When you're multiplying sparse matrices against other sparse matrices or dense matrices, what is the conventional approach for each? How are the sparse matrices stored? What does matrix multiplication work?

My understanding is there are several ways it can be stored:

(1) Store the non-zero elements in a hash table where the key is the 2D indices (mapped to 1D usually) and the value is the value of the non-zero element at that index.

(2) Store the non-zero elements in a $k$ sized array where $k$ is the number of non-zero elements. Each element stores the indices and the value at that index.

(3) Similar to (2), but you have a $n$ sized array where $n$ is the size of the original matrix. For each element of the array you store a list of non-zero elements.

I'm not sure which of these or some other formulation is used in practice and under what circumstances.

An additional question I have is do we know how this is done in linear algebra packages like BLAS and LAPACK?

  • $\begingroup$ BLAS and LAPACK don't support sparse matrix operations. It is difficult to get good performance in sparse matrix-matrix multiplication (SPMM)- you can find many papers on the topic. $\endgroup$ Aug 23, 2021 at 2:25
  • $\begingroup$ @BrianBorchers I'll do some literature review on this. Is there a quick 1-3 sentence summary you could give on why good performance is difficult with SPMM? Does BLAS and LAPACK just default to everything as if it were a dense matrix operation $\endgroup$
    – anonuser01
    Aug 23, 2021 at 2:42
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    $\begingroup$ @anonuser01, there is no interface to input a sparse matrix into BLAS/LAPACK. Sparse matrix operations are simply not implemented in those. $\endgroup$ Aug 23, 2021 at 2:49
  • $\begingroup$ BLAS and LAPACK only perform dense matrix operations. $\endgroup$ Aug 23, 2021 at 4:18
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    $\begingroup$ @Uwe.Schneider There are various ways if you really have to do it, but my advice was to use associativity or block matrices to avoid matrix-matrix multiplications if possible. $\endgroup$ Feb 9 at 22:31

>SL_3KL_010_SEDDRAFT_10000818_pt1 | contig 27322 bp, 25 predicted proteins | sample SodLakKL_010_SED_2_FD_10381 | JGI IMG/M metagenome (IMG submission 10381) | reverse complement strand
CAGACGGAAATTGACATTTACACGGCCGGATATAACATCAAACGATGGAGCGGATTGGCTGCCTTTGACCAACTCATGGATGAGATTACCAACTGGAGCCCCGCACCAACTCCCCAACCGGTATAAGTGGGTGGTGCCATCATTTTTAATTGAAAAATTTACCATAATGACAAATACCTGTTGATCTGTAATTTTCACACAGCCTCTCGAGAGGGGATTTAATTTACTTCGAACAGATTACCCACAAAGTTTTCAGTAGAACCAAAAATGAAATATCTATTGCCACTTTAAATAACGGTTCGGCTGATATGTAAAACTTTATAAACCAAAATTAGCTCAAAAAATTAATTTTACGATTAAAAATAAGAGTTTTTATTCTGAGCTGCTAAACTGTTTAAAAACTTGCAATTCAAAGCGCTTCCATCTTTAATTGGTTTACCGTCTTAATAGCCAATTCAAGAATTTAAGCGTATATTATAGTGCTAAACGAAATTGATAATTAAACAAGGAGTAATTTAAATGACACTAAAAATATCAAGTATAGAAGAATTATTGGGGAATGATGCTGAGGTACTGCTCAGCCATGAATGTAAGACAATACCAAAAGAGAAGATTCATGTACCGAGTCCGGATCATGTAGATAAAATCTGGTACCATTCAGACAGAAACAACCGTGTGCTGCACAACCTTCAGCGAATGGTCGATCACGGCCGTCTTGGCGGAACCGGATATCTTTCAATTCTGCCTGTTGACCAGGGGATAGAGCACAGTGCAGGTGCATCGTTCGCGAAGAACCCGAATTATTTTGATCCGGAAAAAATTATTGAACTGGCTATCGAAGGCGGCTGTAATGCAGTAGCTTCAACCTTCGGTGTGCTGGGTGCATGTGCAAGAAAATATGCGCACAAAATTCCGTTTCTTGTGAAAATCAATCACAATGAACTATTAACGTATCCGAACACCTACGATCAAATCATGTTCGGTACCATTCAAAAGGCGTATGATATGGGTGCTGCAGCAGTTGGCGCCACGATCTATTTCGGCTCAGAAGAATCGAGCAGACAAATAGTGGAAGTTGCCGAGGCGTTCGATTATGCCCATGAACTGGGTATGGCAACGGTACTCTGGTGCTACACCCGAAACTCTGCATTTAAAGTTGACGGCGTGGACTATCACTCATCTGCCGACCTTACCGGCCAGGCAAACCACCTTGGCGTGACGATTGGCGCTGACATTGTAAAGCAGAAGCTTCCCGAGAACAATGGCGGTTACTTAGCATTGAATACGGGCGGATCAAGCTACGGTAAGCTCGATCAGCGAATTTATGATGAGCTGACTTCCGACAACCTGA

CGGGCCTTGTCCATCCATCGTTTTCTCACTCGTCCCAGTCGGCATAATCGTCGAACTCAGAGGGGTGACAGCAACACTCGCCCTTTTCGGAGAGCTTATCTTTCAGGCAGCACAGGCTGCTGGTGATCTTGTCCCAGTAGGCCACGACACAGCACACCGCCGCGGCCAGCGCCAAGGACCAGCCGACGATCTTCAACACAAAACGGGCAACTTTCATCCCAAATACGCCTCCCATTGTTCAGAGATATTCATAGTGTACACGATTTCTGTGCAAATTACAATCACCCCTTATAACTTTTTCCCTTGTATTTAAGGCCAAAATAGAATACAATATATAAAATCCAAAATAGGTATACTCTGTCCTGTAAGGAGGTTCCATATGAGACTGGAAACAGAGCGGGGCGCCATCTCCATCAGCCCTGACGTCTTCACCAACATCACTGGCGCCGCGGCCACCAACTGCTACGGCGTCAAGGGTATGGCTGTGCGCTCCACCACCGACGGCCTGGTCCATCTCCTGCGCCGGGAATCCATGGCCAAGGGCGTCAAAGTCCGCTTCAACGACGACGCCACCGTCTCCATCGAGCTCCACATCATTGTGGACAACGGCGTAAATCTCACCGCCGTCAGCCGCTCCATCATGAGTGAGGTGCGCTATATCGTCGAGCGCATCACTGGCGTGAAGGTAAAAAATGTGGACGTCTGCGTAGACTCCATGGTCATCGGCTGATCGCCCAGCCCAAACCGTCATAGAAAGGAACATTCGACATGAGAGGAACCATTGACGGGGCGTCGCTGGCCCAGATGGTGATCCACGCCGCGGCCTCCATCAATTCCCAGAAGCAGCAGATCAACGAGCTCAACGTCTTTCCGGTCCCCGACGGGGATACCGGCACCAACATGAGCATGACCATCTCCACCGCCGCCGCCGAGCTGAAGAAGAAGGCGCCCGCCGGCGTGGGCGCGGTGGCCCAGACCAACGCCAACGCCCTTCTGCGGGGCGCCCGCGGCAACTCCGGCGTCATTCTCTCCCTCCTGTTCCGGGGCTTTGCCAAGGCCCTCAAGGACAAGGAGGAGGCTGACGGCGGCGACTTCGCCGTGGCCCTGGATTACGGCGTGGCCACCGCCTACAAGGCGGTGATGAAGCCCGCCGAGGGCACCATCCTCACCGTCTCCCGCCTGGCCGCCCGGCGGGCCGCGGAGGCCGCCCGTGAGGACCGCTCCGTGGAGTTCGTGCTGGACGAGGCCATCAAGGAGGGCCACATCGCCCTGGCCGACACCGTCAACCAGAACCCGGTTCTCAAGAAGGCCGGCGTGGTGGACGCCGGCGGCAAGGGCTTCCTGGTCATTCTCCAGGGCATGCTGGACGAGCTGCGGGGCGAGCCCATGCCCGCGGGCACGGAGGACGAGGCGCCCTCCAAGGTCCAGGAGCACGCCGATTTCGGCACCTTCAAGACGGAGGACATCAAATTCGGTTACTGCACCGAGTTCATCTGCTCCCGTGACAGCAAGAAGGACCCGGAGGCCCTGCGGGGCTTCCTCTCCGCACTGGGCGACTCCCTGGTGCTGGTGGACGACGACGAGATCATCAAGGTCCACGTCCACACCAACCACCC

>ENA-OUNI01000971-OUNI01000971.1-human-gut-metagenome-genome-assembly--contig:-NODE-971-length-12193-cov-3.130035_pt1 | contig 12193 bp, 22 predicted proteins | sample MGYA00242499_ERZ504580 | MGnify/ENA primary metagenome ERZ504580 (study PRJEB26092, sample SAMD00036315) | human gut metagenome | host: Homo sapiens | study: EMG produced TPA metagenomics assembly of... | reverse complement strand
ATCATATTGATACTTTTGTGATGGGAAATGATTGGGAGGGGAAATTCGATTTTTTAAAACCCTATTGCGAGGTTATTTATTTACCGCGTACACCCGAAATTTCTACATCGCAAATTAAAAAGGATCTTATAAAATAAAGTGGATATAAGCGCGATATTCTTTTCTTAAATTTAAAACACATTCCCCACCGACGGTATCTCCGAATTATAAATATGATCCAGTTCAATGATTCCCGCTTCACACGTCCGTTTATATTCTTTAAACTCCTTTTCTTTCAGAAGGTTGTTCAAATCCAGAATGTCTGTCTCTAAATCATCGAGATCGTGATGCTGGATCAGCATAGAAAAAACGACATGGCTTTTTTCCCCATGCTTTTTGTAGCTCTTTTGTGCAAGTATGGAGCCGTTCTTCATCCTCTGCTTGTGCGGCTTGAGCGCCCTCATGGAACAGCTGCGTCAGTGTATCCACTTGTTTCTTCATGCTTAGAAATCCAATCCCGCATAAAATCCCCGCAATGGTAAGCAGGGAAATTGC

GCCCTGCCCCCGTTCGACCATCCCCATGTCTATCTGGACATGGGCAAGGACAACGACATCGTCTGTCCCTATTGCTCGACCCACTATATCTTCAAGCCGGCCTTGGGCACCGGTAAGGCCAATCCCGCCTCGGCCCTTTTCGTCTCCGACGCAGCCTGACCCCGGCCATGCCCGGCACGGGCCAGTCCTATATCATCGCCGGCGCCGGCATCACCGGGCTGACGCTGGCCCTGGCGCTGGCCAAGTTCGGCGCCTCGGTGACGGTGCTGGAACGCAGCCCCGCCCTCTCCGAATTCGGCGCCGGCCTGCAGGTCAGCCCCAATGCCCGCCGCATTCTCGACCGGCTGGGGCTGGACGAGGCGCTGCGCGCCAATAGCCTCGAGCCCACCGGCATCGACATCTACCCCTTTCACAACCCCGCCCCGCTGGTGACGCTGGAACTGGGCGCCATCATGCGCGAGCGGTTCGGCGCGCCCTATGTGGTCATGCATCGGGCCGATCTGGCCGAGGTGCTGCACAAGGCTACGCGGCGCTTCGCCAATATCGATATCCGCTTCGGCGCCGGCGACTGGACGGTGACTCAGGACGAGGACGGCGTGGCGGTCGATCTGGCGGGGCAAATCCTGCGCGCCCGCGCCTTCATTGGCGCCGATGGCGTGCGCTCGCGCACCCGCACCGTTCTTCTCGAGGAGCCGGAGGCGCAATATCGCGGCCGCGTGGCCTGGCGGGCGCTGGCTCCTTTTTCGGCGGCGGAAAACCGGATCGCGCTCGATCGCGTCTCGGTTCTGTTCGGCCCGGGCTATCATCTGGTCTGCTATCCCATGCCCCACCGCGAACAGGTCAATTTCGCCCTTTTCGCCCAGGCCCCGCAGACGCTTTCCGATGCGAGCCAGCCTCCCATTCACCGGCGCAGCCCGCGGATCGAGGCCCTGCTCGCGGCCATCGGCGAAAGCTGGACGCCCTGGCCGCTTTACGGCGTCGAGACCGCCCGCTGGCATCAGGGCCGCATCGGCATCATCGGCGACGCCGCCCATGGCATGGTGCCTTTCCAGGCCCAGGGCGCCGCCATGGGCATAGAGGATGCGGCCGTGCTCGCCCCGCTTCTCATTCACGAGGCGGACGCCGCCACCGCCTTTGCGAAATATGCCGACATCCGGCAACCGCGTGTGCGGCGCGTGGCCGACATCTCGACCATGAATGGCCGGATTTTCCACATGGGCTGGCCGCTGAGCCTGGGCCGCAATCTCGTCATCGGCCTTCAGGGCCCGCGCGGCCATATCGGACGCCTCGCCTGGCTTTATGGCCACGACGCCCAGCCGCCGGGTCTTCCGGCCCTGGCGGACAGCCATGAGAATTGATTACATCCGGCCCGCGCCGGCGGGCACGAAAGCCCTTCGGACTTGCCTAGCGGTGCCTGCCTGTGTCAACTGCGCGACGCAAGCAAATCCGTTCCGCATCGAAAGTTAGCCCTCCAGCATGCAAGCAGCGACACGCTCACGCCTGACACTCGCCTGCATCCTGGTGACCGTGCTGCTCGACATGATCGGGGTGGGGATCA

1 Answer 1


Depending on the application, there are many ways to store sparse matrices. The most common ones are CSC, CSR and COO, but there are over 20 types I know of, and probably there are more than those.

Usually, you don't want to multiply sparse matrices together, because that is expensive. If you have to, it is easy to multiply a CSR matrix with a CSC matrix and vice versa. Multiplying two COO matrices together is not that hard, either. Tim Davis' SuiteSparse has some functions capable of doing these operations in parallel.

Multiplying a sparse matrix with a dense matrix is easy. The difficult part is cache management. If you don't care about it, you can take SpMat-Vec operation from Yousef Saad's Sparskit2 and rewrite it for dense matrices. Generalizes easily.

BLAS and LAPACK are not capable of sparse matrix operations. You need to use sparseBLAS/graphBLAS. I don't know any feature complete sparse LAPACK-like library, because many of those operations are pretty difficult to implement for sparse matrices. Also, we know how these libraries work because their development is well-documented, and the results are published. If you have access to a university library, you can read all the papers written since 70s on these topics (from BLAS/LAPACK to thread-parallel and distributed version and sparse/graph linear algebra).

  • $\begingroup$ Could you expand on why multiplying sprase matrices together is expensive? $\endgroup$
    – anonuser01
    Aug 23, 2021 at 2:44
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    $\begingroup$ There are many technical details, like hundreds -if not thousands- of papers full of issues related to SpM-SpM. But the simplest one is related to how sparse matrices are stored. You just store the nonzeros, so when you try, say, $C_{ik} = \sum_j A_{ij}B_{jk}$ you have to go and "search" for the entries $A_{ij}$ and $B_{jk}$. That is the first issue, say you solved it. Now you have a new problem, allocate new memory to store each nonzero $C_{ik}$. Because ideally, you want to store $C$ as a sparse matrix too. But you don't know which entries are nonzero before you do the multiplication. $\endgroup$ Aug 23, 2021 at 2:57
  • $\begingroup$ @AbdullahAliSivas Thank you for your answer! Could you tell me where the CSC - CSR algorithm is explained in greater detail? $\endgroup$ Feb 9 at 20:59
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    $\begingroup$ Maybe you ought to start here gnu.org/software/gsl/doc/html/spmatrix.html. $\endgroup$ Feb 10 at 0:49
  • $\begingroup$ @Aruralreader Thank you for the link! I saw, that the possible operations are described, but not really, how it is actually implemented. $\endgroup$ Feb 10 at 10:34

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